Aircraft Leasing Maintenance Reserve Considerations
The fundamental objective of a lease is to ensure that the payments do in fact cover the capital and financing costs of the underlying asset. Ultimately it is the lessor who carries. Any residual risks, consider the potential for a default – for example Bankruptcy where all current and ongoing costs must be met by the Lessee. (Maintenance Reserves are designed to build in protection)
Maintenance Reserves are intended to provide protection for the Lessor in respect of the Aircraft, Engine Propeller & Major Components. Taken together the funds currently allocated to Maintenance Reserves total many billions of USD. Maintenance costs are typically rising at a rate in excess of 3% / annum. Taken together the funds currently allocated to Maintenance Reserves total many billions of USD. Maintenance costs are typically rising at a rate in excess of 3% / annum.
Maintenance Reserves are Intended only for routine maintenance, being major events such as Heavy Maintenance Visit HMV, Landing Gear Overhaul LDG overhaul, Engine overhaul, Engine Life Limited Part LLP replacement and Auxiliary Power Unit APU performance restoration.
Service Time is related to Flight Hours or Flight Cycles and is the driver for the Maintenance Reserve MR calculation.
During the maintenance check the aircraft is not flying so no reserves are due.
Maintenance Reserves mat typically be used in respect of “Non-Routine” findings.
Maintenance Reserve Example
A narrow body aircraft valued at $45 million typically has a 0.8% lease rate factor with a medium-risk airline on a 12-year lease period.
This equates to $360,000 per month rental. Assuming the aircraft is operated for 300 hours and 150 flights (cycles) per month, the maintenance reserves payments could be:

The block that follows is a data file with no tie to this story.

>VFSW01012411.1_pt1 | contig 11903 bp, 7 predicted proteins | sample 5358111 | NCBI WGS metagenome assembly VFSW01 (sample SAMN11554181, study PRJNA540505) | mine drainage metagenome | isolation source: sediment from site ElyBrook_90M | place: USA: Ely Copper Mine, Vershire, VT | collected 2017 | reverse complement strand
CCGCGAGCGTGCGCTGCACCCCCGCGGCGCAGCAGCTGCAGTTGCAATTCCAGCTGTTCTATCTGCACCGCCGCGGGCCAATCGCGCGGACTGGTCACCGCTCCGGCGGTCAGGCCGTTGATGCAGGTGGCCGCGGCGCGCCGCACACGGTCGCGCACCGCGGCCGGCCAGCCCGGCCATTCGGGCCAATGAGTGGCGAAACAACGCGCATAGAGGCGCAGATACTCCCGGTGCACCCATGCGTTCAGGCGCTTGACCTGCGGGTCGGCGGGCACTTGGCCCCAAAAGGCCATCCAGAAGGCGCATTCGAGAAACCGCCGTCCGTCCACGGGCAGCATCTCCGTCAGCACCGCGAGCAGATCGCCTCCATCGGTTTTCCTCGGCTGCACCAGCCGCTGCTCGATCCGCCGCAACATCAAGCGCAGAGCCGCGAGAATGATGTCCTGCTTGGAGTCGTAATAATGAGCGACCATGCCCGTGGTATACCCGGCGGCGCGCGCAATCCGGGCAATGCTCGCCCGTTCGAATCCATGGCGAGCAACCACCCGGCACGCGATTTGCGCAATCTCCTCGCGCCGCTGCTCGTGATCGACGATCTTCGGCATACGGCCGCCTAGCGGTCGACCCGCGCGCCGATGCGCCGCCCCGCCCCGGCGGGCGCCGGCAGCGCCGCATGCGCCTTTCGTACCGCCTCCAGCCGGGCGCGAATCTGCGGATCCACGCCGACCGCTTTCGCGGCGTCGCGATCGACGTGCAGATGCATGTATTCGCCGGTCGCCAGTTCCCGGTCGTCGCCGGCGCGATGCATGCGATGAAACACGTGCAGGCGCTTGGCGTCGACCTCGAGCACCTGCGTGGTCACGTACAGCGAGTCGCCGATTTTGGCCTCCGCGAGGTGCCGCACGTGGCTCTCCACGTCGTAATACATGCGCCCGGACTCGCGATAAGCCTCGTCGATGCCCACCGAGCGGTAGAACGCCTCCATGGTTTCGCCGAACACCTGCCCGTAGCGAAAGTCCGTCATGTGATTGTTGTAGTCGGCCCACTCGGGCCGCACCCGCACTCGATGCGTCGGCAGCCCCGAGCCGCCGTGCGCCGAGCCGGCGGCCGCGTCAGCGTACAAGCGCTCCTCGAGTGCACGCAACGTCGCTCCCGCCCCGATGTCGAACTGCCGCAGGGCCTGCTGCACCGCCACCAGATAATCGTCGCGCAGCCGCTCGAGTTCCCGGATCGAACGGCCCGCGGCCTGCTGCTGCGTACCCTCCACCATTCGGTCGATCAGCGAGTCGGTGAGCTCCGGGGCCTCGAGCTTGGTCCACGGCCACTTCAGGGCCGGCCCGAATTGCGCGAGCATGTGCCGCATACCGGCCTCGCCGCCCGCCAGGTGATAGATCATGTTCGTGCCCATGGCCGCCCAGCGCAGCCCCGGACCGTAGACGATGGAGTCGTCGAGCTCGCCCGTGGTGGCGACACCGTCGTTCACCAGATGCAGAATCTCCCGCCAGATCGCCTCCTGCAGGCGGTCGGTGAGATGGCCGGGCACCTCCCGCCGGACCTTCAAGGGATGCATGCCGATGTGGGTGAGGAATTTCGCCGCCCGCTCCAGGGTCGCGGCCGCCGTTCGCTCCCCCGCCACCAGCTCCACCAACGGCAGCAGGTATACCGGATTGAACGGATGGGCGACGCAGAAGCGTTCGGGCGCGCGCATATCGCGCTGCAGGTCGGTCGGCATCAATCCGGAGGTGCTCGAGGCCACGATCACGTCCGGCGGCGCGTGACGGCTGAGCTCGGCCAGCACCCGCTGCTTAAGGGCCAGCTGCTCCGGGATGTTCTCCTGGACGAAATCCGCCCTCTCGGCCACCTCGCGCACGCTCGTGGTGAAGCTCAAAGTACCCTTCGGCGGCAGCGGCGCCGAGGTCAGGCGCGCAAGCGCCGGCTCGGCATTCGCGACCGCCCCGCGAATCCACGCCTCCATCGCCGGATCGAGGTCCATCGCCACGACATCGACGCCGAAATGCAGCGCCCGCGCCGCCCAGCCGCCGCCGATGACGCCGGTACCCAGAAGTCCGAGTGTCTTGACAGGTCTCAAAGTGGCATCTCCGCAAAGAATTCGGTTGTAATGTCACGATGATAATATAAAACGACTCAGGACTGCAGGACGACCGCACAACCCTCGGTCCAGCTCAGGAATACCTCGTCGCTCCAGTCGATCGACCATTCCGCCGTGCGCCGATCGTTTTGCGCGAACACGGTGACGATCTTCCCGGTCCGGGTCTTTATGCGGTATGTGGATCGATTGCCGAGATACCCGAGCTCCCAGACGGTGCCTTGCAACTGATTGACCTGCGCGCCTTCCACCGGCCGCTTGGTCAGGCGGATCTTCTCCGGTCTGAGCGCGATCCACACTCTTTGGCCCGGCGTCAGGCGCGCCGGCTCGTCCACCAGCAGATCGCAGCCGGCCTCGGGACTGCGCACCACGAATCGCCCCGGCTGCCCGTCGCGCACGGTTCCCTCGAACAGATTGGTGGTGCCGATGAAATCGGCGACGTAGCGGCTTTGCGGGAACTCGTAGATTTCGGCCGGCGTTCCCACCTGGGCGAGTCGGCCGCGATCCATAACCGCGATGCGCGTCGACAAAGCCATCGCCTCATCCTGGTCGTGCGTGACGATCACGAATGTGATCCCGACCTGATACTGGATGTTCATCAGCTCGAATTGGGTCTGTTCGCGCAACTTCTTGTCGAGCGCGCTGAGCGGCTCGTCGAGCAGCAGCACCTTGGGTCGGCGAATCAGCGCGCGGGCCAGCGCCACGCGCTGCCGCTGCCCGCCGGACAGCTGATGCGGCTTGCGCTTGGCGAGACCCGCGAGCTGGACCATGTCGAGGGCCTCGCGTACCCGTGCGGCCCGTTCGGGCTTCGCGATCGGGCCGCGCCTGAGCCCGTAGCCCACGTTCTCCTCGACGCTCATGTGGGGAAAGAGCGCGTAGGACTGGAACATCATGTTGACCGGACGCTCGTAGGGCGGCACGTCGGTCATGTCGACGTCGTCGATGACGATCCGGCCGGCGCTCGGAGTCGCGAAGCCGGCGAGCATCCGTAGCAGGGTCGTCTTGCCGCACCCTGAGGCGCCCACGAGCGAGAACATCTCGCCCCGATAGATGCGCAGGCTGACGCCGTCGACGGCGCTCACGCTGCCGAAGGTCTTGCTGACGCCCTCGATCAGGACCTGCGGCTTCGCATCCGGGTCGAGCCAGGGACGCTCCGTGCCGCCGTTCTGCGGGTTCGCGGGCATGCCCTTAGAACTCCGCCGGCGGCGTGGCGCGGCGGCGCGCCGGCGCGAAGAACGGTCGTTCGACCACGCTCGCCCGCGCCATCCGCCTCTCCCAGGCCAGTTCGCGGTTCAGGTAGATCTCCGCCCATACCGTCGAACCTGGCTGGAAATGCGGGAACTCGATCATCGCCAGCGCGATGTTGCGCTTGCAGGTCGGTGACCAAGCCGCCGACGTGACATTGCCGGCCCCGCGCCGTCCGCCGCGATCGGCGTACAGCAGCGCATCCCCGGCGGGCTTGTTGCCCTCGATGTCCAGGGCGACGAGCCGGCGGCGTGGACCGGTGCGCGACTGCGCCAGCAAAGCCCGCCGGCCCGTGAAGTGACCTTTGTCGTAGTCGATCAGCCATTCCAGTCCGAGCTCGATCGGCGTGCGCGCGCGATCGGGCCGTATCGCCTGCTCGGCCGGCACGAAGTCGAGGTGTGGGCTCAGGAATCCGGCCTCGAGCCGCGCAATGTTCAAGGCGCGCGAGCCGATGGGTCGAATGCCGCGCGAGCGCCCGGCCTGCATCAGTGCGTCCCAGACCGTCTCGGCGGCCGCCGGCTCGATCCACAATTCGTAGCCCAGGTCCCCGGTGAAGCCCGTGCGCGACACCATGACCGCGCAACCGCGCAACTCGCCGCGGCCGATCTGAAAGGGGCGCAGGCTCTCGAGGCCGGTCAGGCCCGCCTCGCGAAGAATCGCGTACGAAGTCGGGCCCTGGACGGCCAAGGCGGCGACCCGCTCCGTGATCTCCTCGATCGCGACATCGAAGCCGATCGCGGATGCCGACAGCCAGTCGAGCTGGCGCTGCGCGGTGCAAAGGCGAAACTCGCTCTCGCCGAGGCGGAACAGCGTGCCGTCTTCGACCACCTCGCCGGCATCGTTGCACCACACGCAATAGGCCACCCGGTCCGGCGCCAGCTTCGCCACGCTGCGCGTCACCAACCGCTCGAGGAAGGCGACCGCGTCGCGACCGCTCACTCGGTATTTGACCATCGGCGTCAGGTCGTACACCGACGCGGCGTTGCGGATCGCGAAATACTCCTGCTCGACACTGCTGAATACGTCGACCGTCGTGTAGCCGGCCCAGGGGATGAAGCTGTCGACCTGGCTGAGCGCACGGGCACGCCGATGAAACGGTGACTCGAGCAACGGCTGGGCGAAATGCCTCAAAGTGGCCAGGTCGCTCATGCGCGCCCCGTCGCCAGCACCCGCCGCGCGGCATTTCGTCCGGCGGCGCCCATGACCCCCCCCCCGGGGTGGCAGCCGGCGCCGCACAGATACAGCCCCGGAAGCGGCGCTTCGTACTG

Two-engine performance restoration: $1.875 million per visit at 15,000 hours = $125 per hour per engine = $37,500 per month and 2 = $75,000 per month
Two-engine life limited parts: $2.25 million at 15,000 cycles = $150 per cycle = $22,500 per engine = $45,000 per month
Airframe 6/12-year checks: circa $20,000 per month
Landing Gear Overhaul at $350,000 at 10 years = $3,000 per month
APU Overhaul at $450,000 at four years = $9,375 per month
Thrust reversers at $600,000 at 10 years = $5,000 per month
TOTAL = $157,375 per month
The airline would therefore pay $360,000 lease rental per month as well as $157,375 per month in maintenance reserves.
Warning & Cautions related to Maintenance Reserves
During end of lease returns, MR may be seen as additional “less visible” additional form of payment.
In the case of any incident or accident, maintenance reserves are not available.
Does the operator fully understand what the maintenance reserves may be used for – for example SB embodiment – especially when performance and operational effectiveness are concerned?
Does the Lessor understand (or care) about the Standard of work being performed or the condition of the records and documentation?
A lessor who has ultimate control of the maintenance reserves will off course benefits from a large cash balance and will in addition have the ability to make decisions that impact the economic life of individual aircraft.